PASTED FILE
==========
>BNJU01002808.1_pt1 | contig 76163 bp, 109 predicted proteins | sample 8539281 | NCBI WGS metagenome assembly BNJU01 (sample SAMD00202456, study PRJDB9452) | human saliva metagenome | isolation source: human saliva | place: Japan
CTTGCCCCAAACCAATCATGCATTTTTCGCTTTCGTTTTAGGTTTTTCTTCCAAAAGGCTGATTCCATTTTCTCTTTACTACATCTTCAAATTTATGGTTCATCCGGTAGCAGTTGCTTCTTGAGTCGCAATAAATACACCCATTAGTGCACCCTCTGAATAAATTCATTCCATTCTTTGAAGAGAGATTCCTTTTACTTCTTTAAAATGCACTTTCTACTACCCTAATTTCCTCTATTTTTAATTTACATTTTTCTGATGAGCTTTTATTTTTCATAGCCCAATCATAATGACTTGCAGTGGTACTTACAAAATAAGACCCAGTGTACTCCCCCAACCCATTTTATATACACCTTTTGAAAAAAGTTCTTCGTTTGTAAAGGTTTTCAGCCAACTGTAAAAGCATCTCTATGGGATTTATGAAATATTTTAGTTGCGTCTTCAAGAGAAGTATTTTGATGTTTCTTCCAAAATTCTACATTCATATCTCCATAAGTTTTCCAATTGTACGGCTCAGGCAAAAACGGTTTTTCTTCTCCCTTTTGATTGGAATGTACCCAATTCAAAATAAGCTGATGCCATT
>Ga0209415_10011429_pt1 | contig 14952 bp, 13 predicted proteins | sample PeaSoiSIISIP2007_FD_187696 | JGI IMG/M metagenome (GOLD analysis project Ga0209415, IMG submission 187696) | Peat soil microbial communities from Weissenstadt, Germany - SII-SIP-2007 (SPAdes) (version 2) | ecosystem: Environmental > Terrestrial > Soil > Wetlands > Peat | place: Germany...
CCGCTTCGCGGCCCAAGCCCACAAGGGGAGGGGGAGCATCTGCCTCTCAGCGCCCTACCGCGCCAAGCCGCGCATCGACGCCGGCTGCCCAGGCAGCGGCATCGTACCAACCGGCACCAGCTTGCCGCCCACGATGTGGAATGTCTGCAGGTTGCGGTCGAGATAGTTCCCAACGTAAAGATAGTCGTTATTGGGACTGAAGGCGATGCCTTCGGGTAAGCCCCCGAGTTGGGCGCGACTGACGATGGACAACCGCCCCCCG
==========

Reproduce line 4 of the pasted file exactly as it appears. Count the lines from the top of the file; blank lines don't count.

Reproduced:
CCGCTTCGCGGCCCAAGCCCACAAGGGGAGGGGGAGCATCTGCCTCTCAGCGCCCTACCGCGCCAAGCCGCGCATCGACGCCGGCTGCCCAGGCAGCGGCATCGTACCAACCGGCACCAGCTTGCCGCCCACGATGTGGAATGTCTGCAGGTTGCGGTCGAGATAGTTCCCAACGTAAAGATAGTCGTTATTGGGACTGAAGGCGATGCCTTCGGGTAAGCCCCCGAGTTGGGCGCGACTGACGATGGACAACCGCCCCCCG